Since I’m so non-mysterious in my real life, I like to maintain a good sense of enigma in my blog life. What I photograph and write probably tells you all you need to know but I like to imagine that it doesn’t. However, this post wrote itself. It’s been hibernating in my brain for weeks. I was about to write that, when it comes to home, I’m practically Odysseus, but it’s not really true because Ithaca always represents a concrete concept of home, a place where he is from and to which he is returning.
Anyway, enough with thinly veiled literary aspirations. Here goes:
A few weeks ago, a friend living in Washington, D.C., wrote to say she was homesick, far as she was from her home state of Minnesota. Insensitively, I wrote back that I couldn’t advise her on how to deal with it because I had never been homesick domestically. But the question of homesickness–and my response–lodged itself in my brain. I eventually sent a list of things that I do to stave off homesickness but I’ve been thinking about it since.
I have never had the opportunity to be homesick domestically. Counting this brief stay in Indiana, I have lived in nine states* and two countries: I studied in Paris in 2008; I lived in Vietnam last year. Home is a fluid concept, and it has become more fluid in the past year: my parents moved while I was in Vietnam and are now moving back to the Chicago area, where they are from.
We’re in that stage of moving where dad has started the job at the new newspaper, leaving mom and the kids (in this case, just her 25-year-old daughter) in the old town to sell the house. It’s a time warp, really, when you’re 25 and in that stage of schooling where you move back in with the ‘rents. I have memories of the same process from 1994, 1998, 2001.
Because the constant in my life has been the inevitability of the next move, I try to avoid answering questions about where I’m from or where I’d like to live. The truth is that every one of the places I have lived has somehow formed me. I have, as my grandmother advised, put down roots everywhere and made each place home. Where would I like to live? I can live anywhere. New York or London are probably the only cities big enough for me to not need to leave but I may just be prone to restlessness.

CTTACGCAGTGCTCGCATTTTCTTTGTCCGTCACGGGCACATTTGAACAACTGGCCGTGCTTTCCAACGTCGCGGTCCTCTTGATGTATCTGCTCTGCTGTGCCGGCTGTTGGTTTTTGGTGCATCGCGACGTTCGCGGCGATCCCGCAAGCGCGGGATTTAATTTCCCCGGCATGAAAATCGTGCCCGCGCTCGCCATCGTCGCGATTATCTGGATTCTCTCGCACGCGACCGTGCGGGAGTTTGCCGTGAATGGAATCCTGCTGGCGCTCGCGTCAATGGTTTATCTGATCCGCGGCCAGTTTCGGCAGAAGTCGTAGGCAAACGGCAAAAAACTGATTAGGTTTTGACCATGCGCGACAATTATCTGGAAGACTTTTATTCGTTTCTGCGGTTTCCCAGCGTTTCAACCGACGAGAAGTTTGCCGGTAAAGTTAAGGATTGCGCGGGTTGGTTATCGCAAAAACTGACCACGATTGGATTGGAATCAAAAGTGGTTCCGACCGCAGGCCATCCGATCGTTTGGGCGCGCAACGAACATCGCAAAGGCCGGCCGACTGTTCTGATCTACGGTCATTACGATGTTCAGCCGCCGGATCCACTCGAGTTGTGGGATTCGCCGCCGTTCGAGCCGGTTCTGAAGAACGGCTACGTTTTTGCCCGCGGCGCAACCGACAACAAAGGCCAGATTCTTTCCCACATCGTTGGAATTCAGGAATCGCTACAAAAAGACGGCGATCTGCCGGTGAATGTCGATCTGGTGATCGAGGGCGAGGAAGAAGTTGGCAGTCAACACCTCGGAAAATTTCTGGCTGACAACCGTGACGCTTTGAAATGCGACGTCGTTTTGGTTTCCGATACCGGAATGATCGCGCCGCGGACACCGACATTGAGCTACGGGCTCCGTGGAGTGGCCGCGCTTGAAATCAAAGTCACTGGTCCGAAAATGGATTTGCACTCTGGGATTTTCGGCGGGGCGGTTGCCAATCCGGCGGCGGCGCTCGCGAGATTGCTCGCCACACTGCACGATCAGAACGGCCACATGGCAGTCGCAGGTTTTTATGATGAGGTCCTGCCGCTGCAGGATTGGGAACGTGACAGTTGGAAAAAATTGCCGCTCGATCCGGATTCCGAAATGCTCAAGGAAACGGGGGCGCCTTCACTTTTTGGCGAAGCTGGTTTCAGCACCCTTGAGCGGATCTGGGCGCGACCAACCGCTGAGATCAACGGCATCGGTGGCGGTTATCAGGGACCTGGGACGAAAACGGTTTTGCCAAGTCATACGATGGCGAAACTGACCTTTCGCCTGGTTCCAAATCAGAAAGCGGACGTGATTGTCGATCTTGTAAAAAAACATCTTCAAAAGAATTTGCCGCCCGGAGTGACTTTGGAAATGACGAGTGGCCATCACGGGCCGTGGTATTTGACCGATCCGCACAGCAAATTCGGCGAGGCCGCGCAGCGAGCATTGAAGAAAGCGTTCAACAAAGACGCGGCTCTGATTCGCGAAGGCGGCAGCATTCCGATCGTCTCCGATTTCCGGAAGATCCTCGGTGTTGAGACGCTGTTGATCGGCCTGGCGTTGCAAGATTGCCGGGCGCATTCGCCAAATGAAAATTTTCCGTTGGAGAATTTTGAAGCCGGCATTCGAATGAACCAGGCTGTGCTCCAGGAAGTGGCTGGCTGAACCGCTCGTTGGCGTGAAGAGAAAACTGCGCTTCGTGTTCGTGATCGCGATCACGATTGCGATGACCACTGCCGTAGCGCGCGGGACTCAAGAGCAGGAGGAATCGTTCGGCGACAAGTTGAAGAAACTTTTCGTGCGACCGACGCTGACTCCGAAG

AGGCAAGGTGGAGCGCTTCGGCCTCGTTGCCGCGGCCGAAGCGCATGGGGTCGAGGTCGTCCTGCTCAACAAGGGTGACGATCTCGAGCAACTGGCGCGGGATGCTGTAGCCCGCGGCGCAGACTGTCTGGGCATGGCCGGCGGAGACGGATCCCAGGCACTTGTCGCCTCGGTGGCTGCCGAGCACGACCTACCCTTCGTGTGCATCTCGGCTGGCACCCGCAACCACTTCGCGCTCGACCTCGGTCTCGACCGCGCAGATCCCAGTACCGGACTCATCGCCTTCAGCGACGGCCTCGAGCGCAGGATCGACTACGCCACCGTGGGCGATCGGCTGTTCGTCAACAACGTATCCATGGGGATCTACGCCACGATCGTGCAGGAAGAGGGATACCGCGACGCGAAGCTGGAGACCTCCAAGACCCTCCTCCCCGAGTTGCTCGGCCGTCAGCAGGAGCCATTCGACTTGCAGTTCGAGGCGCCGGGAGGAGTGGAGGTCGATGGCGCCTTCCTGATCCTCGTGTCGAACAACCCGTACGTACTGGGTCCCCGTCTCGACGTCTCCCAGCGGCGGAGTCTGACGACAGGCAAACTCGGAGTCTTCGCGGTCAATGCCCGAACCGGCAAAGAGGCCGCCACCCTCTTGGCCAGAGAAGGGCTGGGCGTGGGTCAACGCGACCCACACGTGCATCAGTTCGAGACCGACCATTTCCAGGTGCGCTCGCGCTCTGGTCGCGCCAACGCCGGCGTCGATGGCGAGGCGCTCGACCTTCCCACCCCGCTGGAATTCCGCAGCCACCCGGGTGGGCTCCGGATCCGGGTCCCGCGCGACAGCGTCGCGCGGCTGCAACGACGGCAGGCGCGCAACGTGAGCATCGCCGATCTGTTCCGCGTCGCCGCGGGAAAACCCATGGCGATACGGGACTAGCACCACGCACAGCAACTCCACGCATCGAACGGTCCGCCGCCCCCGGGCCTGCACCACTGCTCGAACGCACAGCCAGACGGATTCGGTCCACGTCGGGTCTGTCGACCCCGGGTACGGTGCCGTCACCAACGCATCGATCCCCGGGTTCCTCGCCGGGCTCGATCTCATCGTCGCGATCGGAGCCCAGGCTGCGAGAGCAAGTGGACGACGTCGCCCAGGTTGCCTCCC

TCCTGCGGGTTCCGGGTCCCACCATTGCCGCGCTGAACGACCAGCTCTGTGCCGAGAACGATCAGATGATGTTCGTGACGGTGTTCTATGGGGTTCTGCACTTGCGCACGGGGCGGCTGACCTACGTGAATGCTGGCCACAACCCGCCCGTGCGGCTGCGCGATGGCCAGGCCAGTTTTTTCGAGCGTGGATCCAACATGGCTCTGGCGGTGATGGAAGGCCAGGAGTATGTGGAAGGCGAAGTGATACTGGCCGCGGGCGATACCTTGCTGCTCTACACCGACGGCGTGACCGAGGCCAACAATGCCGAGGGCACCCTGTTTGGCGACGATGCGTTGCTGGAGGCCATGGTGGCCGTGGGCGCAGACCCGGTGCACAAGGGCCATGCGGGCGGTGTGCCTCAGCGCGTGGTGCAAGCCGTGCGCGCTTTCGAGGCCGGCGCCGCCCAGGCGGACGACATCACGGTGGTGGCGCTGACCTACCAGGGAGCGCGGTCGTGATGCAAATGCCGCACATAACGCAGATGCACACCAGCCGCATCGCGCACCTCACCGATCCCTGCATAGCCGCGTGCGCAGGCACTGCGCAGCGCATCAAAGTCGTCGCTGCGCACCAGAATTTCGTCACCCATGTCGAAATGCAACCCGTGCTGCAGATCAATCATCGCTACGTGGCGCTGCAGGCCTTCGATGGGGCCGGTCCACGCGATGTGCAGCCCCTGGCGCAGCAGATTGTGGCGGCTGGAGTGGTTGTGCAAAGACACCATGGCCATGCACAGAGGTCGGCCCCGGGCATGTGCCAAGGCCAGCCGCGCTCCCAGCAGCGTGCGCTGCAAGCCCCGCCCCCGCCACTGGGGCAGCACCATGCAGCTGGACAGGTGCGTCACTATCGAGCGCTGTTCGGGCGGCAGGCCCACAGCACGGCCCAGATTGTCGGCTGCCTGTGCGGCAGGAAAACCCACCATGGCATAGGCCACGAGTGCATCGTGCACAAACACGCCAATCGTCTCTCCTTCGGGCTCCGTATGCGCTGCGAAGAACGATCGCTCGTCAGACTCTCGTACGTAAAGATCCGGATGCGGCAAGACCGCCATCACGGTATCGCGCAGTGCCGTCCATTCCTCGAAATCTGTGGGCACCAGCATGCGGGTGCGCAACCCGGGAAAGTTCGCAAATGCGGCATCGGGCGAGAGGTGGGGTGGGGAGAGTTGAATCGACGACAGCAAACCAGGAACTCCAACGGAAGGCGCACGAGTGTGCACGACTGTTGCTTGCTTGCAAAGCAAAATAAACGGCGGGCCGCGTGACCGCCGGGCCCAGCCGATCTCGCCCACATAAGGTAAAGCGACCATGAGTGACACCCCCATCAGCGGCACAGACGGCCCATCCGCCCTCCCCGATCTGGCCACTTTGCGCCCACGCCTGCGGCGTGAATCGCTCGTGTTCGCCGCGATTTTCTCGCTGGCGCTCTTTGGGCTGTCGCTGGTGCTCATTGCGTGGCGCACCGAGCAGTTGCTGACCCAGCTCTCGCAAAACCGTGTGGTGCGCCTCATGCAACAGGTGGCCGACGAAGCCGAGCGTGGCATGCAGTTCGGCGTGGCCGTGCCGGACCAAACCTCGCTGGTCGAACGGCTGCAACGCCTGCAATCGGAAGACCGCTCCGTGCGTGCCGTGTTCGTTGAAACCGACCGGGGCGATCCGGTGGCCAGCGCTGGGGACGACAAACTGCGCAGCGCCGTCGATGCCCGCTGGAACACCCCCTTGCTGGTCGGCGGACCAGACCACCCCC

When I moved to Vietnam, I spent the first two weeks so overwhelmed and enthralled by the commotion and heat that I didn’t know I was in culture shock. Then, for a few weeks, I was so busy adjusting and exploring and learning to eat while sitting on a red plastic stool in a dirty alley, that I wasn’t homesick. But one night, I wanted pasta with pesto. I wanted Indian food and I wanted pizza. I wanted to have a glass of wine with an old friend rather than calculate the time difference in order to Skype.
I was insulted by my own homesickness. I had to get over it.
I traveled. The more I saw of Vietnam, the more I spoke to Vietnamese people, the more Vietnamese food I ate, the more I hiked in the mountains and between the rice paddies, the more I loved the country.
I took pictures of everything. My camera lens did not divorce me from the setting. Rather, it brought me closer. I began to notice things I had would not have noticed before. Markets in Hoi An carried rays and cao lau noodles, which I didn’t see in Hanoi, where the pho and bun were made from rice and women butchered fish in the streets.
I found a cafe and went to it three times a week at first, then twice a week, then once every few weeks as I added other parts of the city to my internal map. The man who owned it always pointed me toward the table next to the window. He greeted my by name, “Xin chao, Han-nah.”
I learned to love my commute, sitting patiently on my motorbike, inhaling the poisonous exhaust of buses, learning how to maneuver through traffic jams by watching the people around me do it.
I explored new routes home until I new the city by heart. Hanoi, in the beginning, had no landmarks. Which one was Ngoc Son Temple and where was the Ho Chi Minh Mausoleum? I created my own landmarks until the city’s map was etched in my mind.
Drive-pushing my motorbike through a knee-deep flood during rush hour was exhilarating, not traumatic. It happened a month and a half before I left. By then, it was just life.
This is what I know: we don’t get over homesickness. It signals the loss of our sense of place. We absorb it; we move on; we find a place within our new surroundings. This is what we call home.
*Because you’ll ask, the nine states I’ve lived in include Washington, DC; Gettysburg, Pennsylvania; Athens, Ohio; Wichita, Kansas; Chicago, Illinois; Horseheads, New York; Wausau, Wisconsin; Minneapolis, Minnesota; and, for the time being, Columbus, Indiana.